The joke is that what Hume presents as the traits of a hypothetical religion are actually traits of Christianity. The description is made up of biblical allusions: starting with the comment about God wrestling, the first four are Genesis 32:23-30, Genesis 3:8, Exodus 33:23, and Genesis 18:20-21. And the biblical references to God’s anger, jealousy, and so on are too numerous to list. This makes the above quote a sort of 18th century stealth BBQ. What Hume is saying that the Bible’s portrait of God is contradictory and we would have no trouble seeing those contradictions if they existed in any other religion.

How to take the Outsider Test

Even if it isn’t totally original, I like Loftus’ way of putting the Outsider Test because it’s a test that religious believers can apply to their beliefs. (As far as I know, Loftus is the first person to frame it that way, though Bertrand Russell suggested something similar for political beliefs) [a].

At this point, some believers reading this will have already started thinking about the reasons why their religion is better than anybody else’s religion. This is where I think there needs to be a second step to the Outsider Test for Faith, where you also evaluate defenses of your religious beliefs as if you were an outsider.

For example, among evangelicals it’s popular to claim the resurrection of Jesus can be proven with historical evidence. Now, part of the reason some Christians find this compelling is that they don’t know anything about biblical scholarship, and they’ve been misled about biblical scholarship by professional defenders of the faith. That’s something I’ll deal with in a future chapter. But part of the reason some Christians find that compelling is that they never bothered to ask themselves, “would I think this ‘evidence’ was good evidence if it were presented in favor of the truth of some other religion?”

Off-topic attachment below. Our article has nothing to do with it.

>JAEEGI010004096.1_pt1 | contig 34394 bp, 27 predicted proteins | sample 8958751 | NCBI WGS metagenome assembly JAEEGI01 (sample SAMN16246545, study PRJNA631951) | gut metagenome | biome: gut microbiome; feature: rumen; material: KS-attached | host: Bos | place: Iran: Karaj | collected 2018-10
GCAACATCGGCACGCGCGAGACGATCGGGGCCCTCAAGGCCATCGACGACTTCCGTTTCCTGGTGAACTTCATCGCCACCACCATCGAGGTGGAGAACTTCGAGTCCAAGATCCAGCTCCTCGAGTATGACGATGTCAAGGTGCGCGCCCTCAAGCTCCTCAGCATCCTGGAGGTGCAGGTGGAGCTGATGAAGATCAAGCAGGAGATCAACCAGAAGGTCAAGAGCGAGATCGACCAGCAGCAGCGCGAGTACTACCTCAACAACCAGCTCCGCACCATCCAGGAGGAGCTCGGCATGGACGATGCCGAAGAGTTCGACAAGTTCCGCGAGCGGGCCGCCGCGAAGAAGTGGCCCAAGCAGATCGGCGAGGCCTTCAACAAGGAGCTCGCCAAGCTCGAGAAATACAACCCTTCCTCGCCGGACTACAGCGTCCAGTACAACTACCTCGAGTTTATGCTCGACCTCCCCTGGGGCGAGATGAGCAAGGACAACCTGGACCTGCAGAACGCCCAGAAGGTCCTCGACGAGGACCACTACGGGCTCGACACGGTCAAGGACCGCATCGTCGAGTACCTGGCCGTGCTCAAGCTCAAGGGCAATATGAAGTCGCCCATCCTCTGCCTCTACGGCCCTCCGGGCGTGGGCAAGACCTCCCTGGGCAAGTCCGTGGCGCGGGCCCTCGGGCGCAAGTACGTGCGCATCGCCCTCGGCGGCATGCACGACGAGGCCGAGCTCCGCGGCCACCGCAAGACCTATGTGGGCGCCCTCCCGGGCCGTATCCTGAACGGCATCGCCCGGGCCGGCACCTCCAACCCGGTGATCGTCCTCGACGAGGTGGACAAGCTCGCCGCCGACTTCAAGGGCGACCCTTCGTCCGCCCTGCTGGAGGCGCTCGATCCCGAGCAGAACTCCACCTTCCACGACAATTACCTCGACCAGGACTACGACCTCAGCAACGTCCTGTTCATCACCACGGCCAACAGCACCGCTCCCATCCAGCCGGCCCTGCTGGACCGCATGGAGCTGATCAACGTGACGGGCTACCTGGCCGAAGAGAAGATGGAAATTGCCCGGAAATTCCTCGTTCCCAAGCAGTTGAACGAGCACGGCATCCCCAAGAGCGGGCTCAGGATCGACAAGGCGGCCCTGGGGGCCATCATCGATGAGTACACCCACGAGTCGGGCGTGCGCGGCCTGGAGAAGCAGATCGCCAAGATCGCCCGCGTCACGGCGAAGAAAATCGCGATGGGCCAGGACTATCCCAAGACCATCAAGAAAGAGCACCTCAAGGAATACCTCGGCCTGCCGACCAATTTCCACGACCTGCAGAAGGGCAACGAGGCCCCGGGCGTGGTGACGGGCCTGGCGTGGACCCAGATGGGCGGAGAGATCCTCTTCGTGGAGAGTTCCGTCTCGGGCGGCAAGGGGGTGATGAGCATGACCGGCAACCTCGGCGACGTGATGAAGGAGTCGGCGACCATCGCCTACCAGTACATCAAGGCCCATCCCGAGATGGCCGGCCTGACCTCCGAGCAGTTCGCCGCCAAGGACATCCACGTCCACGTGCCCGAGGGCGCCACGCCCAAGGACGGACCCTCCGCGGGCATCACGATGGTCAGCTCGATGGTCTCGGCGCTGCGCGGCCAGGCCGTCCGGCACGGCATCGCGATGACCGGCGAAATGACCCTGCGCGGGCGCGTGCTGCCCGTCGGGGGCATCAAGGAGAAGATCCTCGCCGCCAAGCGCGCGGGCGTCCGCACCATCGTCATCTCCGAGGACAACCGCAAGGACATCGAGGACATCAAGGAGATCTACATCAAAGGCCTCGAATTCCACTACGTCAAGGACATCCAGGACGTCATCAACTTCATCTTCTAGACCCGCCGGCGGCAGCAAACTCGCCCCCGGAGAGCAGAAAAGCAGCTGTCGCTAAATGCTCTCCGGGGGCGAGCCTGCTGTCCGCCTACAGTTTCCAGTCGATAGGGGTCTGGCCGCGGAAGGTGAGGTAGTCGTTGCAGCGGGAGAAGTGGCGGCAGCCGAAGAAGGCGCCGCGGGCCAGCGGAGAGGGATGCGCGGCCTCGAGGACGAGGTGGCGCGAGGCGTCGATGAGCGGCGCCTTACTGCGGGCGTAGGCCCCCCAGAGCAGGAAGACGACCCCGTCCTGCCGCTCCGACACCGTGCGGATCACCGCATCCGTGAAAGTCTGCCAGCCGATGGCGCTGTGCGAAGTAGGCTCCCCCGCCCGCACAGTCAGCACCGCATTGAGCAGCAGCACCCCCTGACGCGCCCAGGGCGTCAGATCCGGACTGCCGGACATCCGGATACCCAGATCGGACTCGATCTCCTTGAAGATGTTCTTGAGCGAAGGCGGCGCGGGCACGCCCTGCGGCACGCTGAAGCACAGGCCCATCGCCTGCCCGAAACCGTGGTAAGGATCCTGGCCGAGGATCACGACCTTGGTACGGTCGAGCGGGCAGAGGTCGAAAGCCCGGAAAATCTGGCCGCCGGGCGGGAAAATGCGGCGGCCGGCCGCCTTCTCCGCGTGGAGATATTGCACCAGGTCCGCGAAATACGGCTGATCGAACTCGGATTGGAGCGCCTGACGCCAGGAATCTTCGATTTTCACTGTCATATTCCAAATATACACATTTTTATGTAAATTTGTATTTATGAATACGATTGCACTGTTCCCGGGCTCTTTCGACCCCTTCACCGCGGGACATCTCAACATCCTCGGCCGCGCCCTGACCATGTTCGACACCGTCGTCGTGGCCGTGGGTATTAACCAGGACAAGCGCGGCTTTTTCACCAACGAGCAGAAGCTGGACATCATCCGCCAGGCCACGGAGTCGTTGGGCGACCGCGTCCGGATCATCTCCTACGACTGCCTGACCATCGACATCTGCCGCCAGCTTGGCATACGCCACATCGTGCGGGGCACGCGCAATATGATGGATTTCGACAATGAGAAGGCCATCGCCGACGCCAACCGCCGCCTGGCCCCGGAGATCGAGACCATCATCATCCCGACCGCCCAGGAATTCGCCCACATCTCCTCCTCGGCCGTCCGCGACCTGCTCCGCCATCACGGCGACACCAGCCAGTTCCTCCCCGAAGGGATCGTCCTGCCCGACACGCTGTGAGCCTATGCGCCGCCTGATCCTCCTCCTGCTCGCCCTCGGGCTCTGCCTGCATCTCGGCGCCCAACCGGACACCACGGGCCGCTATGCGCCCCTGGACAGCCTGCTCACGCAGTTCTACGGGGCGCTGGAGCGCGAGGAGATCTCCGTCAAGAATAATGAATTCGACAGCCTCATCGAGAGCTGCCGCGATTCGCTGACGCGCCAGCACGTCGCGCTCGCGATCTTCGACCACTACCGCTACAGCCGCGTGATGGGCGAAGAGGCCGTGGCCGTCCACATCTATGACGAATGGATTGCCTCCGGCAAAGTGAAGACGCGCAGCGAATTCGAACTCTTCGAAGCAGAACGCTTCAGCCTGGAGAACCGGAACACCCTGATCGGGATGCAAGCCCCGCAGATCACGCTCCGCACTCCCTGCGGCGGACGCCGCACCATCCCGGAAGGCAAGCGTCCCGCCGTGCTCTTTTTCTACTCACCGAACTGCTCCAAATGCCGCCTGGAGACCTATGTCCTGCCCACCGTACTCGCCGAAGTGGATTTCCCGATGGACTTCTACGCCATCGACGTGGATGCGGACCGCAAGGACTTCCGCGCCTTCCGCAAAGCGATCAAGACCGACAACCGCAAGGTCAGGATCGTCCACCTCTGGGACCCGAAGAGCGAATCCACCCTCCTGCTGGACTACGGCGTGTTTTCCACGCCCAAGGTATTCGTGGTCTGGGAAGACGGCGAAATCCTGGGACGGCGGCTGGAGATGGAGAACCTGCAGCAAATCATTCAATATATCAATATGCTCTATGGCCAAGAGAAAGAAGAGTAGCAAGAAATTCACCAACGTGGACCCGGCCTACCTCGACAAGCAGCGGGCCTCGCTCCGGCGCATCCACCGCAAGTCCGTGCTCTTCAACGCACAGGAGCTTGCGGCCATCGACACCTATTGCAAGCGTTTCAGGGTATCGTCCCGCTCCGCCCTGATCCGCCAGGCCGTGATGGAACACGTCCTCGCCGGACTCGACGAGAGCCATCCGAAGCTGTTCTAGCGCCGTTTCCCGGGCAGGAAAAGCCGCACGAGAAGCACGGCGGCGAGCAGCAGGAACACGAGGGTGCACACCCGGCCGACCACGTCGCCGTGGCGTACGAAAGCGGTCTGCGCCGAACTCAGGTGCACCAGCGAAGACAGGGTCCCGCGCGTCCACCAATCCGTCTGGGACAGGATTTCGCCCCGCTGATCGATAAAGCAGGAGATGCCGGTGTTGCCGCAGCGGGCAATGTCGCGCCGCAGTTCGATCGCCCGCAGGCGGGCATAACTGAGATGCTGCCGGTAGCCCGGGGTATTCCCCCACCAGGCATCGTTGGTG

So the way you refute your own religion in three easy steps is this: first, think of your religious beliefs, and think of what you would think of them if you hadn’t been brought up with them. Second, some argument or other about how your religion is special is going to come to mind, and what you do then is ask yourself if you would find a similar argument convincing if it were presented in defense of some other religion. Third, move on to the next argument you think up, and repeat the process, and just keep repeating the process until you run out of arguments.

This may not quite be all you need to do to see why your own religion is false, but I find that nine times out of ten, the arguments religious believers give to defend their religion can be refuted just by pointing out that they wouldn’t find that argument convincing if a member of any other religion gave it.

Also, I can’t force anyone to adopt this perspective of trying to objectively evaluate their own religion. If you look at the Outsider Test for Faith, and think to yourself, “nah, and is going to stick with the religion I’ve got, whether or not I’ve got a good reason for sticking with it,” there isn’t much I can say to you. But I think there’s still one thing I can ask of you: please be understanding of atheists who don’t think very highly of your religion, because all they’re doing is looking at your religion the way you look at everybody else’s religion.